they give me pain, so I live with pain,

they give me hate, so I live with my hate,

they have changed me, and I am not the same man,

they give me no shower, so I live with my smell,

they separate me from my brothers, so I live without brothers,

who understands me when I say this is beautiful?

who understands me when I say I have found other freedoms?

Jimmy Santiago Baca’s poem “Who Understands Me but Me” begins with a series of torments inflicted upon the speaker. By “They,” the poet refers to a judgmental society. At first, they turned every source of living off to watch the speaker suffer for his crimes. They deprived him of water, air, and sunshine. Furthermore, they locked him away in a cage like a wild animal. They were so unsympathetic that they took away his tears so that he cannot express his sadness.

According to the speaker, they did not stop there. They left him heartless and lifeless so that he cannot have a future. As a reason for such tortures, they say he is beastly and fiendish. Therefore, he is doomed to be friendless. Denying the frail rays of hope, they made him stay in the hellish environment of the prison cell.

Following a similar cause-and-effect pattern, the speaker expresses that he lives with pain and hate as they gave them to him quite generously. In the process, he changed as a person. Now, he is no longer the same man. Besides, they also denied basic sanitation. Thus his body reeks.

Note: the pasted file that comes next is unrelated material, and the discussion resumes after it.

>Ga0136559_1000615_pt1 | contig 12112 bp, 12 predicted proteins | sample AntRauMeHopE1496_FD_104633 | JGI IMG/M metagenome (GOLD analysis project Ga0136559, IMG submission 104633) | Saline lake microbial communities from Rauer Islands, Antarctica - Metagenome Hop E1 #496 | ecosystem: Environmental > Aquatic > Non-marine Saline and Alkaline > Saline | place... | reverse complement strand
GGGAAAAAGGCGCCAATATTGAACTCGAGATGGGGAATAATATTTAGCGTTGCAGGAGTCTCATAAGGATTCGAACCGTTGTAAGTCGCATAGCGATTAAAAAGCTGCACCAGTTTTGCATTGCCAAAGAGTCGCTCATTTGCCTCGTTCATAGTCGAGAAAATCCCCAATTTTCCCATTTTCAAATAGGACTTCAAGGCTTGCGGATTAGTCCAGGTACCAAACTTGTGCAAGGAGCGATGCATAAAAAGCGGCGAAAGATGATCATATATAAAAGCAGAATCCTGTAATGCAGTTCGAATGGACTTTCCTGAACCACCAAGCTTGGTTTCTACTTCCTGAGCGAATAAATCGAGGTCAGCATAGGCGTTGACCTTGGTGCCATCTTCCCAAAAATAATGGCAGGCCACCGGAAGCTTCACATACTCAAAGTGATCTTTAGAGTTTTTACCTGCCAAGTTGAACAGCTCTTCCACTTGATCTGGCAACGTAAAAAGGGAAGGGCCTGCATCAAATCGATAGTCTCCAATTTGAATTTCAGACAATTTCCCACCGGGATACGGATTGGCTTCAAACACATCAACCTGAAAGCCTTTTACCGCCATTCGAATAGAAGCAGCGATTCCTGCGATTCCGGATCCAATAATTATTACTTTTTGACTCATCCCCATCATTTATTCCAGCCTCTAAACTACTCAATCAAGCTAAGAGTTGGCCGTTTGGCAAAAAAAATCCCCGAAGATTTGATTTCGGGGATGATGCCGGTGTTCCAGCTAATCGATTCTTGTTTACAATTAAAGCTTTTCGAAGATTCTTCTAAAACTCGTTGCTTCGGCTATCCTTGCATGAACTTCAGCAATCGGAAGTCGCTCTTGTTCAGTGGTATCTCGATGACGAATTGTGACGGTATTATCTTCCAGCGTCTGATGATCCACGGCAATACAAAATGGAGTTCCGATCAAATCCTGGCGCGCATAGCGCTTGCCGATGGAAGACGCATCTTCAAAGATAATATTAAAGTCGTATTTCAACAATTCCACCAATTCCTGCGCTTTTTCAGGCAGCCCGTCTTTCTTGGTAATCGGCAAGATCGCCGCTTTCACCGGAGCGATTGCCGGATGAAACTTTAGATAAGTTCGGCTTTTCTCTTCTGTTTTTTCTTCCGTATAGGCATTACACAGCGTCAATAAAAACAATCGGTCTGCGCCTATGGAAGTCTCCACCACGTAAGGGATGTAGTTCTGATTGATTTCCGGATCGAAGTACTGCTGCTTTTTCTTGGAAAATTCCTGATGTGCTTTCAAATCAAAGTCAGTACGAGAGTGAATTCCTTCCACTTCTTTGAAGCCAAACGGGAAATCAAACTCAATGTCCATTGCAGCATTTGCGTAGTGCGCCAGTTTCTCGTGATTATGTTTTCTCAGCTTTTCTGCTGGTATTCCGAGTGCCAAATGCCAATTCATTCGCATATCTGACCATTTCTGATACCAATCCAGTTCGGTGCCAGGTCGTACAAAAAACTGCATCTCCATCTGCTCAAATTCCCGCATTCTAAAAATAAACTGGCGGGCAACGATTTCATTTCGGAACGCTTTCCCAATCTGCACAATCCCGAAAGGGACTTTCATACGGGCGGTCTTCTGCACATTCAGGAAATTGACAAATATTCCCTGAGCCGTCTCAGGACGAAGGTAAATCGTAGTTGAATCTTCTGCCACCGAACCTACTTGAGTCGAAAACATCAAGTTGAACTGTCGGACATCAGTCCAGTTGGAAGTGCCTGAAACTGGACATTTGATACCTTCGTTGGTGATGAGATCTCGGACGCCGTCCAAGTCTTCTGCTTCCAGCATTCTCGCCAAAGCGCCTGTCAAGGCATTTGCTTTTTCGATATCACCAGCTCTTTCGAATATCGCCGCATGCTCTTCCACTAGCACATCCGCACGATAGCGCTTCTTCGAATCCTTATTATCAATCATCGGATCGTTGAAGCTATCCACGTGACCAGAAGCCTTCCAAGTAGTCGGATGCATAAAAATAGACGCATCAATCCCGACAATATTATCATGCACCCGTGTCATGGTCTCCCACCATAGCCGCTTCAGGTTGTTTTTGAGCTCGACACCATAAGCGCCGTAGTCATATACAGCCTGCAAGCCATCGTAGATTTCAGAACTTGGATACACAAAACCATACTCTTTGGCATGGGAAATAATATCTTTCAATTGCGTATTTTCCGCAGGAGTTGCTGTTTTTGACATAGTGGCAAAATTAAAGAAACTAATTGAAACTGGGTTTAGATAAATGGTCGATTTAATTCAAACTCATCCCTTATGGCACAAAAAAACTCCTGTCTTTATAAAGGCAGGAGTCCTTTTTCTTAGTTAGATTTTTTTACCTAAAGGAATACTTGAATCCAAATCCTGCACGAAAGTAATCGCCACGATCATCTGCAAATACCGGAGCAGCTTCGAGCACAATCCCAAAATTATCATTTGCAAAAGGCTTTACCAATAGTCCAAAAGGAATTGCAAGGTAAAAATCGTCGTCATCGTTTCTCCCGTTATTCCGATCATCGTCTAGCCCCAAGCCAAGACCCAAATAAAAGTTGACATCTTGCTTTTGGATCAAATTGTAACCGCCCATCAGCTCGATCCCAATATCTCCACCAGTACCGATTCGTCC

Not only that, they separate him from his brothers with whom he could share his pain. However, the torments could not break his spirit as he describes his life in prison as “beautiful.” Nobody can understand when he says that he has found freedom inside the walls. Only he himself can make it out.

Lines 17-28

I cannot fly or make something appear in my hand,

I cannot make the heavens open or the earth tremble,

I can live with myself, and I am amazed at myself, my love,

my beauty,

I am taken by my failures, astounded by my fears,

I am stubborn and childish,

in the midst of this wreckage of life they incurred,

I practice being myself,

and I have found parts of myself never dreamed of by me,

they were goaded out from under rocks in my heart

when the walls were built higher,

when the water was turned off and the windows painted black.